I love to read books. Literature is probably my favorite art form to both enjoy and create, and as such I'm always consuming new books both in print and in audio form. You can find a comprehensive list of the books I've read, the books I'm reading, and the books I want to read on Goodreads. I am, however, also putting up a list of the books I'm reading through as well as my thoughts on them so far on this page, for your convenience.
2018 Book Listing
- Speak (Laurie Halse Anderson): This book was phenomenal. So focused and hauntingly beautiful. Succinct yet poetic in every sentence, saying so many things with such little word count. I was blown away by the story of Melinda, and her journey in learning to speak again. It was heart-wrenching and hopeful, and made we want to be stronger.
- The Only Harmless Great Thing (Brooke Bolander): Hauntingly beautiful, poetic, and sad in all the right ways. Fantastic characters and storytelling? Awesome. Poetic beauty that seems to somehow transcend language at times? Even better. Uplifted elephants? Sign me up.
- Eleanor & Park (Rainbow Rowell): This book had such a wonderful, sweet, and oddball romance. Eleanor & Park 4 Life.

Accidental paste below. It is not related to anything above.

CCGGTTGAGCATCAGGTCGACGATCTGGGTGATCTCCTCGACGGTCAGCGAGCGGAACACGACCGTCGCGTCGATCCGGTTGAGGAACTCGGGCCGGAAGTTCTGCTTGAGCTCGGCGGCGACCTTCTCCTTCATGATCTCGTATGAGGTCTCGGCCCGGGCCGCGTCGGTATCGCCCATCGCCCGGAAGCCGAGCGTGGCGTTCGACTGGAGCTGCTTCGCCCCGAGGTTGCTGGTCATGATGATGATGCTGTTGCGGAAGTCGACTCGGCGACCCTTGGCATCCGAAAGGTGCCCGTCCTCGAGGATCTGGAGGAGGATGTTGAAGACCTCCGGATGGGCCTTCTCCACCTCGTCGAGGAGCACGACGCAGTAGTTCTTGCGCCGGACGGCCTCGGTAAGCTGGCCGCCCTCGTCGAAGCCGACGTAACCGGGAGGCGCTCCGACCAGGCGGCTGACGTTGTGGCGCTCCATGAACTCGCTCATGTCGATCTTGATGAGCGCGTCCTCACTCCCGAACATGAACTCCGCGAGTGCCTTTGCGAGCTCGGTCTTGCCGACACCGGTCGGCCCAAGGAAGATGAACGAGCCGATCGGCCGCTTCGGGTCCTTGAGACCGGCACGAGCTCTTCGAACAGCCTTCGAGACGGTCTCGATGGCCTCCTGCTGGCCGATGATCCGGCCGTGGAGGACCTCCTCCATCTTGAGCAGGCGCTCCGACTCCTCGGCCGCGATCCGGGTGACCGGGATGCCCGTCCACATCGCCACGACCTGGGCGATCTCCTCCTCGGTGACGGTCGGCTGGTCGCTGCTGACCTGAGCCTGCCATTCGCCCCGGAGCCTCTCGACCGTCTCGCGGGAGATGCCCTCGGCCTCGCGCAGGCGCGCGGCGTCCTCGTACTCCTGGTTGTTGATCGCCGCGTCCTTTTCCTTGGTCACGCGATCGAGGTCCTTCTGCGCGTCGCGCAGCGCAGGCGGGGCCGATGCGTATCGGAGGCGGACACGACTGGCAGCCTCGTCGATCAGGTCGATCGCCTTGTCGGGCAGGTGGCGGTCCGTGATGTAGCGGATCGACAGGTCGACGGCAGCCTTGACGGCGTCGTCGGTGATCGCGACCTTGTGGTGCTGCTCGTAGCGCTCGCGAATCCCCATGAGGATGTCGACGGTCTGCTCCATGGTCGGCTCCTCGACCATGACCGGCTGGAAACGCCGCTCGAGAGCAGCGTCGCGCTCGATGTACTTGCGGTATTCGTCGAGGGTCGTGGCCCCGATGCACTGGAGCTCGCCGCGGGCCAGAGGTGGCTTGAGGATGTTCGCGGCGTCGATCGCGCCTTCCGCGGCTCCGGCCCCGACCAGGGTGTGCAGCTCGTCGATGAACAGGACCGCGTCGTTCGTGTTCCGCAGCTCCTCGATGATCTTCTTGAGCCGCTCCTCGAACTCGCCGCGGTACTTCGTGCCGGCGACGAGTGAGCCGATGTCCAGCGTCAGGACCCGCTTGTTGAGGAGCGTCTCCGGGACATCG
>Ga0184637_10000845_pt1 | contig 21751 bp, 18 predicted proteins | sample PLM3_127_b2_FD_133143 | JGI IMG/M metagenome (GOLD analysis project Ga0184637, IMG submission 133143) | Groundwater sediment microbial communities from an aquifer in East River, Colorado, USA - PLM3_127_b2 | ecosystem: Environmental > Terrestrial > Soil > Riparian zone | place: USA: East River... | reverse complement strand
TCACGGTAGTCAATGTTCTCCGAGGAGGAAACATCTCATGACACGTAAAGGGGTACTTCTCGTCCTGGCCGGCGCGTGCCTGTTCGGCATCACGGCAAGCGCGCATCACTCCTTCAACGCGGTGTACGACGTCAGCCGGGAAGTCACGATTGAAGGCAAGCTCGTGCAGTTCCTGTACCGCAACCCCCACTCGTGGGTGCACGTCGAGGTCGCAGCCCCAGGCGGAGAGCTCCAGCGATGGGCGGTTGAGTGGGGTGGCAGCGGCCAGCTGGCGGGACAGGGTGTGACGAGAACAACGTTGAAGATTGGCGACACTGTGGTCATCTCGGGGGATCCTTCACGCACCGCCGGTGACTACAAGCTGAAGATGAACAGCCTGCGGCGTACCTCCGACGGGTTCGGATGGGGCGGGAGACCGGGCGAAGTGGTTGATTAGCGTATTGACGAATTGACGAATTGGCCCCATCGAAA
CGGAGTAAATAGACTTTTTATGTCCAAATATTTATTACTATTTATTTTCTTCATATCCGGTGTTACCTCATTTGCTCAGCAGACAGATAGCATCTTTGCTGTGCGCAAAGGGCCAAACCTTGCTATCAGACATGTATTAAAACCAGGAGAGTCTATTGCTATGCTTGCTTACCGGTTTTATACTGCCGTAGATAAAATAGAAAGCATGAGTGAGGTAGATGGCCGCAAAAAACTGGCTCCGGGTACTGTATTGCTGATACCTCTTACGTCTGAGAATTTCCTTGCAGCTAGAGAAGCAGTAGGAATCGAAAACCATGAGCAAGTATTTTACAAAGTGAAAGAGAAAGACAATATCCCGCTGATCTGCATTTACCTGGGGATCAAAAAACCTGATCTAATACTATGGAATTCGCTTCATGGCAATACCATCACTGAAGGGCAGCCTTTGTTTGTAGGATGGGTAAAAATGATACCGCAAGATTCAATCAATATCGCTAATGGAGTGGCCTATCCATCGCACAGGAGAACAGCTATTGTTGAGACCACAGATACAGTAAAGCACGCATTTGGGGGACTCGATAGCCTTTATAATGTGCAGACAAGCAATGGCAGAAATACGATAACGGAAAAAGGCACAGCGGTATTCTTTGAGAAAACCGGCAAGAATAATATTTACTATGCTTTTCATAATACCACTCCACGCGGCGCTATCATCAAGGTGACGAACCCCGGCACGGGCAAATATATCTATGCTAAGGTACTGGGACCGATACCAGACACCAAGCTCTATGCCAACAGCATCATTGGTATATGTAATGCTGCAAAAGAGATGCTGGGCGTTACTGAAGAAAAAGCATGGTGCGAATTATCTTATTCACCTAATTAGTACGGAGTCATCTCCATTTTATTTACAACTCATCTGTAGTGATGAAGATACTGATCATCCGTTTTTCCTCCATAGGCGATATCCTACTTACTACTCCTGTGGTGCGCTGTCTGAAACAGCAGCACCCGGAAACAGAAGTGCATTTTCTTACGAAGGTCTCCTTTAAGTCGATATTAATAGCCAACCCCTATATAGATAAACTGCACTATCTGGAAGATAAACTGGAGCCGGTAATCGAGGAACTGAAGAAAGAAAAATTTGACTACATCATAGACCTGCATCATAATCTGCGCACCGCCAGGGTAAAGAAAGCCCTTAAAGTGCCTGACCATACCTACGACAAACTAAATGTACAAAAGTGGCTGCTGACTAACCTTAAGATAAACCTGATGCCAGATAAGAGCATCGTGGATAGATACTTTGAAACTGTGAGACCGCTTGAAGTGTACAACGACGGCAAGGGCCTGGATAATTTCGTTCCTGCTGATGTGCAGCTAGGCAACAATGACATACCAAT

- RWBY (Shirow Miwa): This manga was the first volume of a future manga adaptation of the RWBY series. It was a fun romp with the characters from RWBY, going back to the good old days of Season 1. I needed just a little bit more time with these characters, and this manga provided it for me. Thanks Shirow Miwa.
- Marcelo in the Real World (Francisco X. Stork):
I really enjoyed this book--getting to know Marcelo's character and see the world through his eyes, seeing his relationship with Jasmine evolve throughout the story, and watching Marcelo evolve himself into someone who could handle the "real world." Also, I've adopted Marcelo. He's my child now. That is all.
Looking for Alaska (John Green): This book. I liked this book. I felt emotions at this book. Unfortunately, there were a lot of unnecessary gross things in this book that made it hard to get through. Though it's thoughts on death and the loss of friends are poignant and admirable, it's not a book I would ever recommend to its target audience. Also, the ending left just a bit to be desired. Maybe I just saw it coming too soon, but it fell a little flat for me.
The Perks of Being a Wallflower (Stephen Chbosky): I want to love this book. I really do. It has great characters, plot, and themes. Unfortunately, it's also trash. There is just so much juuuunnkk in this book and I couldn't stand reading it sometimes, but this being a book I read for school, I plunged onward. I feel like YA authors put crap like this into books just so they can feel edgy and self-righteous when their book is banned from school libraries.
Feed (M.T. Anderson): I would have given this book two stars, I disliked it that much, until I saw the plot twist. The plotting was just good enough to bump it up by one star. Problem is, this book is just propaganda.
The Age of Wire and String (Ben Marcus): This book confused me. So, so very much. And that's just about all I have to say about it.